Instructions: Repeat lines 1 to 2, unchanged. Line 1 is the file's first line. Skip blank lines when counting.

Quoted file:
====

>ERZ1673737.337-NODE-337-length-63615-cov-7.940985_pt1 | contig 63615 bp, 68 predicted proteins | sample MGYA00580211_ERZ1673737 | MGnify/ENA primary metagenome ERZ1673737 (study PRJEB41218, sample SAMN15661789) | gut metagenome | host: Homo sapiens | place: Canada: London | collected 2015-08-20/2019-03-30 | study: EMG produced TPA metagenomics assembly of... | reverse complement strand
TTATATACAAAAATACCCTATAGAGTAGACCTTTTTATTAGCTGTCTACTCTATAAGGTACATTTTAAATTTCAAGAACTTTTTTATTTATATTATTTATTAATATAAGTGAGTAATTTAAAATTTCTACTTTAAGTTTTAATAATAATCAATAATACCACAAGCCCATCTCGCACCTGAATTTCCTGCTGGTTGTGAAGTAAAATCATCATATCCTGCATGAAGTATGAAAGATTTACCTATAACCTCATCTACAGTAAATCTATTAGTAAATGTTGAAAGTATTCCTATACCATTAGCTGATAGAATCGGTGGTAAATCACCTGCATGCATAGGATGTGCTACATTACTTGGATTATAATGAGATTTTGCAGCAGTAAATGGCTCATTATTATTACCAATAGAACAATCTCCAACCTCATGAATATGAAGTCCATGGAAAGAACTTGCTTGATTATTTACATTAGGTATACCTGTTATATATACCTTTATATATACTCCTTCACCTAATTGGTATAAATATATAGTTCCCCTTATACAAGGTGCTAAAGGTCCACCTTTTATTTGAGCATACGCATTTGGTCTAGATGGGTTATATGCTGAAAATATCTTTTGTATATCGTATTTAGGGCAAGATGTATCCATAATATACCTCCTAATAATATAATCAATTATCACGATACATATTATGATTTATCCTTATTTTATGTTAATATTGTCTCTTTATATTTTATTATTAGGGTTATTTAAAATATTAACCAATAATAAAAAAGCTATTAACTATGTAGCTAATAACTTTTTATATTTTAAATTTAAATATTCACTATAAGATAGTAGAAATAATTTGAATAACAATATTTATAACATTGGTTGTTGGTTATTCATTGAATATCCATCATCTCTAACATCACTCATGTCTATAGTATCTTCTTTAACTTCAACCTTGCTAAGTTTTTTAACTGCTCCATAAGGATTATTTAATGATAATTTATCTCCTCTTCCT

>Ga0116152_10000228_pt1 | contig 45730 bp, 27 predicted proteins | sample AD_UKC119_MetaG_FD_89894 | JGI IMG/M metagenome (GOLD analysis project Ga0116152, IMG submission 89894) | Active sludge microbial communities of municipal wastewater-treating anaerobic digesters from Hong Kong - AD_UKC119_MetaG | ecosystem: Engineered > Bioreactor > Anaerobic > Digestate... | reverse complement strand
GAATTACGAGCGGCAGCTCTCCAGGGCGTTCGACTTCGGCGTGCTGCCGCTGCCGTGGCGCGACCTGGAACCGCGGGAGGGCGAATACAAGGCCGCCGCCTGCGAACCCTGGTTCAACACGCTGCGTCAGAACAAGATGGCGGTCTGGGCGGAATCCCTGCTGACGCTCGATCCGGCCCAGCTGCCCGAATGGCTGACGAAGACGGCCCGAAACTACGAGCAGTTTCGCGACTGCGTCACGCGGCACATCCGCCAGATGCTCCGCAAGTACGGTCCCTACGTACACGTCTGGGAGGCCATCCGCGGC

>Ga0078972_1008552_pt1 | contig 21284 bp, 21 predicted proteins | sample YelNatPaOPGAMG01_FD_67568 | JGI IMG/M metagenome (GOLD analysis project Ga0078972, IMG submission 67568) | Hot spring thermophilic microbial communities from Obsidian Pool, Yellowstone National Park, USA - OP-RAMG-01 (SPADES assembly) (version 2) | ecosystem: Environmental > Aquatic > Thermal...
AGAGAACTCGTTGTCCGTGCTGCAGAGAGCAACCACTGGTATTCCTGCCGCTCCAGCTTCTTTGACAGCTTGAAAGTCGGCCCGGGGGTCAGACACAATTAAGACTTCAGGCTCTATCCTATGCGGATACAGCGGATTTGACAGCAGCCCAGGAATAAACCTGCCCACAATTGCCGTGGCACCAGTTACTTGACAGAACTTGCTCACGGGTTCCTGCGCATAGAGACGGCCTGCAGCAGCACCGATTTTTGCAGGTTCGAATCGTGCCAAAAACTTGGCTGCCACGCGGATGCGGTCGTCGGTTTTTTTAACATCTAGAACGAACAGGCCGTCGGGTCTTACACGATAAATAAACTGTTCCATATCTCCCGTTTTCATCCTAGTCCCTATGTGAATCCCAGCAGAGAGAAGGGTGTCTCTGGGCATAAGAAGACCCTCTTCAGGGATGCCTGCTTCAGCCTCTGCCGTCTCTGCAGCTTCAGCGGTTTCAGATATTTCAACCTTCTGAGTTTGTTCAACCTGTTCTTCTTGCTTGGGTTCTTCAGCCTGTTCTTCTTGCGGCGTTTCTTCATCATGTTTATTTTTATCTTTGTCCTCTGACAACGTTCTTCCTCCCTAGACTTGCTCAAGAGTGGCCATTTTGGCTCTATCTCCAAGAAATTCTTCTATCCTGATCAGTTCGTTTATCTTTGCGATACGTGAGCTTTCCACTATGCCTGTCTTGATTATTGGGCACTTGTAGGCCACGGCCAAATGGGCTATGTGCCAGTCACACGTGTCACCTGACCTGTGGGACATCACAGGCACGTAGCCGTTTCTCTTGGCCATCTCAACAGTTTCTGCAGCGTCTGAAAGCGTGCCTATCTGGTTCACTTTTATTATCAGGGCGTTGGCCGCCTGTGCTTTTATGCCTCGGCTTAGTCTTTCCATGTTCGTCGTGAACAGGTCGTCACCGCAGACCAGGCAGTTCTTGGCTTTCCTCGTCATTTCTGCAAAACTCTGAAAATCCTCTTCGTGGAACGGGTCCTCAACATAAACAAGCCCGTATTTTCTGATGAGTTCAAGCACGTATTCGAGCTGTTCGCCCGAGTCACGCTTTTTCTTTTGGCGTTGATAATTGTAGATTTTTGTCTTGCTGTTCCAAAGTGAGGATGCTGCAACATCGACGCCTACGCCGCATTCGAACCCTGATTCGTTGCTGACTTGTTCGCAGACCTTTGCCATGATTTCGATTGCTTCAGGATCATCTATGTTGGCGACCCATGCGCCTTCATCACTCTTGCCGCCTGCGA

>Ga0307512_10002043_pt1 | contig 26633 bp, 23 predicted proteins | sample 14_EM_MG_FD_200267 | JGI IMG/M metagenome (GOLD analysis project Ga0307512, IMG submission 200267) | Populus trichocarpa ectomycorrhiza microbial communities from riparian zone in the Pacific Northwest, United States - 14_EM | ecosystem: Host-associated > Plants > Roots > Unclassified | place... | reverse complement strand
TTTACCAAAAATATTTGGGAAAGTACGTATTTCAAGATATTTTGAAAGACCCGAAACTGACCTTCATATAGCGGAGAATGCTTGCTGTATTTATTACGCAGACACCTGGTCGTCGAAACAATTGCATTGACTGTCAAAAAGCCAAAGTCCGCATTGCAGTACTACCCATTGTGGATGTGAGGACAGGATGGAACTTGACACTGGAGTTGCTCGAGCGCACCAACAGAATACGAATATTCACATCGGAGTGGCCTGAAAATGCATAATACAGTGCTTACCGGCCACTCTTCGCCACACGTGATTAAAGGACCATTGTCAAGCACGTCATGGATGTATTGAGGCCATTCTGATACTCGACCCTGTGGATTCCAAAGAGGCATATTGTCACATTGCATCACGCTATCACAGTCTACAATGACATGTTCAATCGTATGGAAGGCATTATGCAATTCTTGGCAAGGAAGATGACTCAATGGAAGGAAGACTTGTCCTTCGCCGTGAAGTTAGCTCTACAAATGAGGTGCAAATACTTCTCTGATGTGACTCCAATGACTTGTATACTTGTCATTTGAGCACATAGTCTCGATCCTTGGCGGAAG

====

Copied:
>ERZ1673737.337-NODE-337-length-63615-cov-7.940985_pt1 | contig 63615 bp, 68 predicted proteins | sample MGYA00580211_ERZ1673737 | MGnify/ENA primary metagenome ERZ1673737 (study PRJEB41218, sample SAMN15661789) | gut metagenome | host: Homo sapiens | place: Canada: London | collected 2015-08-20/2019-03-30 | study: EMG produced TPA metagenomics assembly of... | reverse complement strand
TTATATACAAAAATACCCTATAGAGTAGACCTTTTTATTAGCTGTCTACTCTATAAGGTACATTTTAAATTTCAAGAACTTTTTTATTTATATTATTTATTAATATAAGTGAGTAATTTAAAATTTCTACTTTAAGTTTTAATAATAATCAATAATACCACAAGCCCATCTCGCACCTGAATTTCCTGCTGGTTGTGAAGTAAAATCATCATATCCTGCATGAAGTATGAAAGATTTACCTATAACCTCATCTACAGTAAATCTATTAGTAAATGTTGAAAGTATTCCTATACCATTAGCTGATAGAATCGGTGGTAAATCACCTGCATGCATAGGATGTGCTACATTACTTGGATTATAATGAGATTTTGCAGCAGTAAATGGCTCATTATTATTACCAATAGAACAATCTCCAACCTCATGAATATGAAGTCCATGGAAAGAACTTGCTTGATTATTTACATTAGGTATACCTGTTATATATACCTTTATATATACTCCTTCACCTAATTGGTATAAATATATAGTTCCCCTTATACAAGGTGCTAAAGGTCCACCTTTTATTTGAGCATACGCATTTGGTCTAGATGGGTTATATGCTGAAAATATCTTTTGTATATCGTATTTAGGGCAAGATGTATCCATAATATACCTCCTAATAATATAATCAATTATCACGATACATATTATGATTTATCCTTATTTTATGTTAATATTGTCTCTTTATATTTTATTATTAGGGTTATTTAAAATATTAACCAATAATAAAAAAGCTATTAACTATGTAGCTAATAACTTTTTATATTTTAAATTTAAATATTCACTATAAGATAGTAGAAATAATTTGAATAACAATATTTATAACATTGGTTGTTGGTTATTCATTGAATATCCATCATCTCTAACATCACTCATGTCTATAGTATCTTCTTTAACTTCAACCTTGCTAAGTTTTTTAACTGCTCCATAAGGATTATTTAATGATAATTTATCTCCTCTTCCT